Silence is golden. Writen words matter. And TikTok is hypnosis.
We live in a noisy and distracting world. Social media notifications, advertising, news updates, and coworkers buzzing around us all day is causing our brains to shift into overdrive. There has been a lot of talk about how this constant input of noise has been negatively impacting us physically and mentally.
A recent study conducted by the University of California, San Francisco was one of the largest medical studies to date on how social media affects our brains. The study followed over 300 people with an average age of 35 and reported that those who spent more time on social media sites like Facebook, Snapchat and Twitter exhibited “marked differences in brain structure”.
“Participants in the study were shown hundreds of images designed to induce positive, negative, or neutral emotions.” The images included famous vacation photos and other harmless pictures. At the end of each day participants were asked to recall their visual experience from the day before. Their brains were scanned using MRI machine.
The results were surprising. Those who spent more time on social media sites “had greater gray matter volume in the amygdala, a region of the brain associated with emotional processing and risk for anxiety disorders.” The amygdala is a small part of the brain and plays an important role in processing fear, anger, pleasure, emotions and memory. The more time spent on Facebook the more active this area became causing the risk of developing anxiety or depression to increase by 25%.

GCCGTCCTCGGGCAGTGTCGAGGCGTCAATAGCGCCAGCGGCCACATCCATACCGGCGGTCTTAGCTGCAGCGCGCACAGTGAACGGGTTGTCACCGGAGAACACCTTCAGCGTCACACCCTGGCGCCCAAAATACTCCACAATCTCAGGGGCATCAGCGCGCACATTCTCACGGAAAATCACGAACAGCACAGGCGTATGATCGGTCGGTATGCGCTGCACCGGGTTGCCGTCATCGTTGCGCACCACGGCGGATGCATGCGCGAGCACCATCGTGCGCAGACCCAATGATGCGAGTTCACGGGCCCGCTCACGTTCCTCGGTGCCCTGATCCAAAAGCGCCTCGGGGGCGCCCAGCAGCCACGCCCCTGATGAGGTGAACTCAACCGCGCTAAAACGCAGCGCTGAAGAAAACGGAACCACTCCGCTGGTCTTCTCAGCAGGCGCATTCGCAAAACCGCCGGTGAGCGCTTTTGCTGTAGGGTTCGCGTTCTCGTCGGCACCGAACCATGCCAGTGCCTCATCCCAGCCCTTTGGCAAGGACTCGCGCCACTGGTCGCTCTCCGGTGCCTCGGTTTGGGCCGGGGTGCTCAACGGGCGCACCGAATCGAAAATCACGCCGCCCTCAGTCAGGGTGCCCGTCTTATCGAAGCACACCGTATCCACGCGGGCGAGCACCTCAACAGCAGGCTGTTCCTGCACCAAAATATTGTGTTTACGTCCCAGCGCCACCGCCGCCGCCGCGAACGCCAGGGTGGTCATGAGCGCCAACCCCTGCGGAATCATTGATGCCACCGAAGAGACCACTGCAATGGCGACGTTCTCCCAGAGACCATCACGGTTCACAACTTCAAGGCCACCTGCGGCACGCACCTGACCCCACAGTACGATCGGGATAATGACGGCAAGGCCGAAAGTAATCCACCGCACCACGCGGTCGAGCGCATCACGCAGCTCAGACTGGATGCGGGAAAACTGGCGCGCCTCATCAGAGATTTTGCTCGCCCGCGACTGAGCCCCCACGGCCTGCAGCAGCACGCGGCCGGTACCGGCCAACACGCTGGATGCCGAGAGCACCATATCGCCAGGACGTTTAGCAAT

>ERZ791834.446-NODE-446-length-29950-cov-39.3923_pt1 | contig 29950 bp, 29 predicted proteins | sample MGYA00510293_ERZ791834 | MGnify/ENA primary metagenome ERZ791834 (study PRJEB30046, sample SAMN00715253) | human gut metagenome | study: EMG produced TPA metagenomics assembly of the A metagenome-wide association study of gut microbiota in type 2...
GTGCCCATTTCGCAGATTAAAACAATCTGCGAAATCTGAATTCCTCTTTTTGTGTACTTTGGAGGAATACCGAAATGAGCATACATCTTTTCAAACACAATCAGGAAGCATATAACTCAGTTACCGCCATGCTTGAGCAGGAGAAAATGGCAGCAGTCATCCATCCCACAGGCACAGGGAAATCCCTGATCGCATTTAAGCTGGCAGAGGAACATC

But it’s not just social media that’s the culprit. Constant exposure to advertisements might have your amygdala working overtime too. A study conducted at Northwestern University was found that when participants were shown pictures of food their brains immediately reacted differently than when shown pictures of non-food items.
A “well-known brain circuit” was activated when participants were shown pictures of food. “This circuit, called the reward system, is the network that drives us to eat and that is responsible for our experiences with pleasure and craving.” Those same participants were then shown ads with various images of food and were asked to imagine eating them. The reward system again was activated in their brains. They began…